Q: What do you think is next for you?
A: I will be on the APA Board of Professional Affairs (BPA) for three years. I just started with them in January, and I am finding that quite exhilarating, I am on the executive board for BPA, so that will be a main focus professionally in the foreseeable future.
I have been doing writing, largely on chapters for various psychology handbooks and encyclopedias that lay out the breadth of what psychologists do in VA, the tremendous way that psychology is involved and the positive impact psychologists have. Also, I just had an article in the American Psychologist with another psychologist, Lisa Kearney and two physicians, on mental health integration into PACT. I am trying to get information out about very positive changes in VA, and I will continue to try to do the best I can, even knowing that there are certain audiences that won't pay attention. At least getting the information out there feels important.
I also am going to spend a whole lot of time with my grandson. The balance of personal and professional life has been a huge theme in my life. My husband retired in September and I retired earlier. We're very much enjoying that, enjoying family along with the other things I mentioned.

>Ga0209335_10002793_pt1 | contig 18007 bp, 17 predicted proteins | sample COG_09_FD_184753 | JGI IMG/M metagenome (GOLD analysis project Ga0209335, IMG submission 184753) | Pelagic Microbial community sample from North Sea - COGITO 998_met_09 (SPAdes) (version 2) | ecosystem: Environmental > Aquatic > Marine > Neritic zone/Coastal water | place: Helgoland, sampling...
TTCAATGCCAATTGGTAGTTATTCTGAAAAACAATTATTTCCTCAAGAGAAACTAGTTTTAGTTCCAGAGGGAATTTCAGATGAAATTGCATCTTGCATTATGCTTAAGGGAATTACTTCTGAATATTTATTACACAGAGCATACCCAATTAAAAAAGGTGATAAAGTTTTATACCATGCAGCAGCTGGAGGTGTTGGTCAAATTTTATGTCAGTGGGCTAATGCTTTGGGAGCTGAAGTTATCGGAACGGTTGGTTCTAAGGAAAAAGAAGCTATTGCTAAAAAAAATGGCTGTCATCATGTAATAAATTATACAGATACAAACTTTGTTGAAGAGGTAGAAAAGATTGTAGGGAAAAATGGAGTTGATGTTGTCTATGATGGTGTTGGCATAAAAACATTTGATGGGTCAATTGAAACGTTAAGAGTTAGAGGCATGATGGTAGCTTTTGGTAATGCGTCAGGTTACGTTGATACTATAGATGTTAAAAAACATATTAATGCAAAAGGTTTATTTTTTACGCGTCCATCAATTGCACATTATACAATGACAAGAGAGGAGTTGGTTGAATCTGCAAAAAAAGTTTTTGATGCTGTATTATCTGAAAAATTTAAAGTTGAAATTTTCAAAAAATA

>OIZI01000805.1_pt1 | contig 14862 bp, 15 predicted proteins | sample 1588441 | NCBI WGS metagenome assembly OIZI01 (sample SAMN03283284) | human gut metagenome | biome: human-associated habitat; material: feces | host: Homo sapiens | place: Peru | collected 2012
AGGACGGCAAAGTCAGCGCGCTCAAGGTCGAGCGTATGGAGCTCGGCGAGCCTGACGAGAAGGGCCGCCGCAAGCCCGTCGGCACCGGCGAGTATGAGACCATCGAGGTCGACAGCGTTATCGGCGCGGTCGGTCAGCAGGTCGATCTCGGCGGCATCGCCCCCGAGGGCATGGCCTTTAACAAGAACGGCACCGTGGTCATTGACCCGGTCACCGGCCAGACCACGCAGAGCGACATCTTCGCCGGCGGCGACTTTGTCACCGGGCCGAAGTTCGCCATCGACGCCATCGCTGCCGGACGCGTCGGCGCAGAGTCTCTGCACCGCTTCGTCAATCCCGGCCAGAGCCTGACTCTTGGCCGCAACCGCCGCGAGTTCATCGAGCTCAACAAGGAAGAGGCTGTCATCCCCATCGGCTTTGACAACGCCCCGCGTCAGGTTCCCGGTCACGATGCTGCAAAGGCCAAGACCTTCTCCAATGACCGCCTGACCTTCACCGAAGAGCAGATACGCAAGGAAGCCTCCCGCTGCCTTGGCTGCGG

Q: Were there any final things you wanted to say?
A: Just that I commend Div. 18 for wanting to offer some leadership models and to get information out there. I will say I've had people approach me seeking to become more active in APA, in particular. The way to develop relationships in APA and to get into positions with broader responsibilities and areas of oversight is to get involved in a division, take on a task that the division wants to have done, do a good job with it and look for the next opportunity. I commend you for stepping up and doing some interviews. It really puts you on a path where you can make decisions about next opportunities. You'll know more and more about the organizations as you do that. It was a pleasure to talk with you and I'm glad to see you involved and thinking about VA.